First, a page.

Birds of Nebraska: Newspaper Accounts, 1854-1923

Editor [possibly Miles Greenleaf]. December 25, 1921. Omaha Sunday World-Herald 57(13): 12-E. A bird editorial.

Cleanly Birds of Winter.

Every bird that stays with us during the winter months engages in frequent baths - not as frequently as in summer, but a lot more so than most humans during the Jack Frost era. It is remarkable that wild things of the feathered tribes should be so cleanly - but they are.

While humans are comfortably shivering in all sorts of wraps and mittens, the Goldfinches and Siskins and Chickadees and Nuthatches - and all of the many other winter residents in birdland - blithely seek an open spot in the ice for lave themselves withal. When they come forth from these baths they are glorious indeed!

Every amateur ornithologist knows that the Goldfinch - better recognized as the Wild Canary - changes his brilliant winter garb for more modest sparrow-like wear in the winter. Yet, when Goldfinch takes his bath and properly preens himself, much of his July glory is to be recognized in December.

This is also true of the Pine Finch, or Siskin - first cousin of the Goldfinch, that occasionally comes down to us from Canada in the winter to add to the joy of a hike through the woods. After Siskin has taken his or her bath in the ice water of the purling creek - how those feathers glisten with the chrome and orange otherwise disguised!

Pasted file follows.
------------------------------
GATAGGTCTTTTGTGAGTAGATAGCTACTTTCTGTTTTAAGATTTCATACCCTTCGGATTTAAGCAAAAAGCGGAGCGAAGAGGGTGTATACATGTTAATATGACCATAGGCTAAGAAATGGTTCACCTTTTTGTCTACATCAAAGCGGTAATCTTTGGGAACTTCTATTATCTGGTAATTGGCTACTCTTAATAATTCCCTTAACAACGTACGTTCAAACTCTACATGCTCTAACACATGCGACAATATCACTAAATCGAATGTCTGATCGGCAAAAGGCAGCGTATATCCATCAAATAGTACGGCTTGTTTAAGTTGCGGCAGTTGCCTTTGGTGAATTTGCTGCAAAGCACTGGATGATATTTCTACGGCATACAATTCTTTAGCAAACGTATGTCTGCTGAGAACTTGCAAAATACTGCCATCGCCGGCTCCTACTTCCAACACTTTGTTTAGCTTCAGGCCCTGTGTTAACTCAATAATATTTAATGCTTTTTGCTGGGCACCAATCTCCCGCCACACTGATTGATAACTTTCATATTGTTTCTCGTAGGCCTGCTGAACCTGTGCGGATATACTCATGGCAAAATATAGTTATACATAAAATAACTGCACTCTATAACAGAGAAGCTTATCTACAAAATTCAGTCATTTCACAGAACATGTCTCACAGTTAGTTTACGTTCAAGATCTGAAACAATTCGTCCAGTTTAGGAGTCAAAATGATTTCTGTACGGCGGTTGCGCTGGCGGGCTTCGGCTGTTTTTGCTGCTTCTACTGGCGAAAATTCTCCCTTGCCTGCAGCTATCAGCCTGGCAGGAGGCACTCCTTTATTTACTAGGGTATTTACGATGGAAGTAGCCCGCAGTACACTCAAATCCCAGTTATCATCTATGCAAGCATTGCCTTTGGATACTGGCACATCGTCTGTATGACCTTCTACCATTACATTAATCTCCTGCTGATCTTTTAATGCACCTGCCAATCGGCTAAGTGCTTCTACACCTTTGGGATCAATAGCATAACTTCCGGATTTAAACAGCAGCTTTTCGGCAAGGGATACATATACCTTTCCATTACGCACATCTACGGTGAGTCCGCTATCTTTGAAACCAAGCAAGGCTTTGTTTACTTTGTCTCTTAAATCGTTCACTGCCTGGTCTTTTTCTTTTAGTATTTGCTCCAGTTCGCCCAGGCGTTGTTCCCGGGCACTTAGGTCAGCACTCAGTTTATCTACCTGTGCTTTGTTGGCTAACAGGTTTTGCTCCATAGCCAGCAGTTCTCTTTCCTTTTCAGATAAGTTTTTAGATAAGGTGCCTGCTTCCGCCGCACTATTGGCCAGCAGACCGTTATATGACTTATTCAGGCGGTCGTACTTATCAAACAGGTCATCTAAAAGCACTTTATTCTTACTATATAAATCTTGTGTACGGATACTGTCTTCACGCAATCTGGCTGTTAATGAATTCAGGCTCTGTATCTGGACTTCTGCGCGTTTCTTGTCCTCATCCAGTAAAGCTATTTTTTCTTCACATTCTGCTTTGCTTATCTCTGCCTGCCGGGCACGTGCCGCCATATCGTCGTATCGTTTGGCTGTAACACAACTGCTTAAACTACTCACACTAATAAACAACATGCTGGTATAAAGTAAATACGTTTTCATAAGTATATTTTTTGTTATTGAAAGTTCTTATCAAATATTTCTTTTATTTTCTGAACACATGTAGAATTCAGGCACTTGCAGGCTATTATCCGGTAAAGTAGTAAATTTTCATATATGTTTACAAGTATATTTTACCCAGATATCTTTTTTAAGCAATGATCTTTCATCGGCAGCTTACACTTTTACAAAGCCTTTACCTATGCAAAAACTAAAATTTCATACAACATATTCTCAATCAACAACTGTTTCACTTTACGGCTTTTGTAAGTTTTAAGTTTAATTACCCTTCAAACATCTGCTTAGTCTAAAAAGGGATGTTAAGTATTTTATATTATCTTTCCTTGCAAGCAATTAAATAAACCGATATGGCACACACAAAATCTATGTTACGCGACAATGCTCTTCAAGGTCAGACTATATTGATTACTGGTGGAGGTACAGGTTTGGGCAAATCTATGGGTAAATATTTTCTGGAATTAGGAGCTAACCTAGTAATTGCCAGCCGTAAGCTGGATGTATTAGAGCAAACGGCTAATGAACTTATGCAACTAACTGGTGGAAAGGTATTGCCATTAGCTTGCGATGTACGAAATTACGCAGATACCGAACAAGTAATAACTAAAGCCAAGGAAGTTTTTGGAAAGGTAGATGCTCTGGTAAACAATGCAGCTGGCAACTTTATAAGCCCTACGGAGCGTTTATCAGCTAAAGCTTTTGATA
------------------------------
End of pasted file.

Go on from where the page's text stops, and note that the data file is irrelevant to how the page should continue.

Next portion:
White Breasted Nuthatches, newly purged in the pool of ice fringe, come forth blue as Bluebirds and fool us when we look eagerly into the barren tangle of branches. Red-breasted Nuthatches bathe their ruddy little bosoms in the tinkling stream and brazenly display them in the sunshine with the rufous loveliness of Venus set in the brick-red of Nebraska sunset. Vivacious Chickadees, like flappers, dolled for the occasion, come from the ice water to shake a wicked chin at us, and to flirt most criminally!

Ah, human-kind - what is there of us that our Birds do not know and do>

What is there of loveliness and appreciation, dear Omnipotent, that you have failed to give the birds?

In the life of these winter songsters of ours there is no Saturday night - as far as baths are concerned - for they bathe when we shudder at the very thought.

In their dear lives they smile at us - and so many of us do no see that smile!

They talk to us ad sing to us and sympathize and criticize - and they keep themselves always clean - like Bird Scouts, perhaps - "physically strong, mentally awake and morally straight."